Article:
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December 02, 2018 3 min read

Have you ever wondered why humans only have one set of adult teeth?

After all, many animals have the ability to regrow lost or damaged teeth. So why can’t we do it?

In this post, we’ll examine the science of growing teeth in different species. We’ll also look at some interesting research studies to see if humans might one day be able to grow additional teeth.

Why Do We Grow Baby Teeth?

To start with, why do we grow baby teeth? Wouldn’t it be easier to just have one set of teeth for our entire lives?

Whether it’d be easier or not, it’s simply not possible.

It takes around two years for all 20 of our baby teeth to erupt. These baby teeth serve three main purposes:

  •        To help us chew our food
  •        To enable us to speak properly
  •        To preserve space for our adult teeth

The truth is that a baby’s jaw isn’t large enough to fit a set of adult teeth. The extra space required would make the baby’s head much larger, making childbirth almost impossible.

And so, our jaws and teeth are designed to give us what we need, when we need it. Our baby teeth serve their purpose during childhood, allowing us to speak and eat while protecting the adult teeth that are forming underneath.

Then, when our jaws are fully grown and ready for them, our adult teeth emerge.

That’s great, you may say. But it still leaves us with an unanswered question: Why do we only get one set of adult teeth, and no more?

Why Do Some Animals Grow Teeth Over and Over (But Humans Don’t)?

The fact is that we’re born with all the teeth we’re ever going to have. As members of the human race, this is our lot in life.

Humans, like most mammals, are known as diphyodonts. We’re biologically programmed to only grow two sets of teeth – a baby set and an adult set.

Other animals, such as sharks and alligators, can regenerate any teeth they lose. Animals with this ability are known as polyphyodonts.

Most polyphydonts are either fish or reptiles. However, there are three mammal polyphydonts: manatees, kangaroos, and elephants.

Why do some animals regrow teeth while others can’t?

Interestingly, researchers at the University of Southern California found that human DNA contains the ability to regenerate and regrow lost limbs or teeth. This means – in theory – that we should be able to do so.

So what’s the catch? This amazing ability is “turned off” in our DNA.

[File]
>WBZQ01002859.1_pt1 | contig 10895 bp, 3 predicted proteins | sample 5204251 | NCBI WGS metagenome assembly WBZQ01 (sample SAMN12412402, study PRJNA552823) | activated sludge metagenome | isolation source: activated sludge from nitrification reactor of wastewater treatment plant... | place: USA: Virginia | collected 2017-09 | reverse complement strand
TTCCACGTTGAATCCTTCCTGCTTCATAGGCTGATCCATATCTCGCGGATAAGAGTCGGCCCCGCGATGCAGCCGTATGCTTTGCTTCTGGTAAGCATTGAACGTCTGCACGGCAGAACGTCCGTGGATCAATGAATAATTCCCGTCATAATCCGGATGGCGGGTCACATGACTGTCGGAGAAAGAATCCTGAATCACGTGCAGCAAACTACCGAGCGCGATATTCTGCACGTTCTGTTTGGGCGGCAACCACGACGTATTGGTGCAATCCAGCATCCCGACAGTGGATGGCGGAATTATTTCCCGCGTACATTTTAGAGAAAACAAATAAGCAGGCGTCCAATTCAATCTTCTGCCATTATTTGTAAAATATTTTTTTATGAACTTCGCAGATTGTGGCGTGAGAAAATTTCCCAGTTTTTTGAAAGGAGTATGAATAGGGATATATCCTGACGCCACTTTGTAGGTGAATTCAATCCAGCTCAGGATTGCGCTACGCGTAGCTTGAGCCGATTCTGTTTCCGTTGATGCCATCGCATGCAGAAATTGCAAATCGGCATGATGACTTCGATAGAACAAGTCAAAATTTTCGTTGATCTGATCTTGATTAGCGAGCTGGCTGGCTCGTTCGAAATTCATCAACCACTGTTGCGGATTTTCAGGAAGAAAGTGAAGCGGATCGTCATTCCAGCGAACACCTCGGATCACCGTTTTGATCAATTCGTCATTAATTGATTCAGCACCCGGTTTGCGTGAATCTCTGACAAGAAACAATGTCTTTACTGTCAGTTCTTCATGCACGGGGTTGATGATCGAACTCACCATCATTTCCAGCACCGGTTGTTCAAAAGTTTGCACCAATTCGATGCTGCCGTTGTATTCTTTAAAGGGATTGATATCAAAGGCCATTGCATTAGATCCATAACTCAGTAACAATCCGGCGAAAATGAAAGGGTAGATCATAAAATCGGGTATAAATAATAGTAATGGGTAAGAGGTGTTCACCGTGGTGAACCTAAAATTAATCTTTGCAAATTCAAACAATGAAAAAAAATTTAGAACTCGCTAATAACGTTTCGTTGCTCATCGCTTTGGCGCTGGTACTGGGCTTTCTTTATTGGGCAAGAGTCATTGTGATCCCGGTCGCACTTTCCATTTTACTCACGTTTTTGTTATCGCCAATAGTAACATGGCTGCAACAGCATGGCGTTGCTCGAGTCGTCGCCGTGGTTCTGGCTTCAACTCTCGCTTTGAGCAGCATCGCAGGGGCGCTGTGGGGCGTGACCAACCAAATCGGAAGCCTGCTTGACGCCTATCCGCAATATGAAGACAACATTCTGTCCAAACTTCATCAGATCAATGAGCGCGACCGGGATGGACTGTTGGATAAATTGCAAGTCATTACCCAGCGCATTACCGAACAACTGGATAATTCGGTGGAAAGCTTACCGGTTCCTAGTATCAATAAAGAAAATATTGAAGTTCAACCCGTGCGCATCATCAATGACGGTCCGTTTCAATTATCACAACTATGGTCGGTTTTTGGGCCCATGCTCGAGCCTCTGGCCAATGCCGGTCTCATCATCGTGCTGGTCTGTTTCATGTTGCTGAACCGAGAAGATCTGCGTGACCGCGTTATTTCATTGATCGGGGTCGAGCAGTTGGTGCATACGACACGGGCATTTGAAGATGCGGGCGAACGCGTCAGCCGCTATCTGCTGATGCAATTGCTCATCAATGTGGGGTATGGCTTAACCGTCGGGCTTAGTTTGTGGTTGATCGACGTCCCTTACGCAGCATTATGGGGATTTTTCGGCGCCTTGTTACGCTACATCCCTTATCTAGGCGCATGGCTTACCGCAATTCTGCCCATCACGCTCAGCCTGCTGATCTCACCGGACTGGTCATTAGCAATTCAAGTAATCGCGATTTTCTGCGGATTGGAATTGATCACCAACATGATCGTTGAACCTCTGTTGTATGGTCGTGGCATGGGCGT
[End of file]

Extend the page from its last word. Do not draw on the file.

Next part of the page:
Is It Possible that Humans COULD Grow a Third Set of Teeth?

Here’s the million-dollar question researchers are currently working on:

Could it ever be possible to “turn on” our DNA’s ability to regrow teeth?

Think of the ways this could improve our quality of life! There’d be no need for dentures, crowns, or implants. If we lost a tooth or had it removed, we could just sit back and wait for a healthy new one to take its place.

This is exactly what researchers are hoping to achieve.

While scientists at USC are examining our DNA, researchers at Harvard are experimenting with lasers and stem cells. Since stem cells have the ability to become any type of tissue, researchers are seeking a way to make those cells repair (or even replace) damaged teeth.

In one study, scientists used lasers to activate stem cells in rats and human dental tissue. Successful results were recently published in theScience Translational Medicine journal.

Laser treatment is ideal because it’s minimally invasive and only needs to be used in a small area.

While early test results are positive, don’t get too excited just yet. This type of research is still in its infancy, and it will be many years before such techniques are available to the public.


So, is it possible for humans to grow a third set of teeth?

One day, it very well may be.

For now, though, your best option is to take care of the original set of teeth nature gave you. Brush and floss daily, and schedule regular cleanings with your dentist.

That way, you can preserve your natural teeth for decades to come.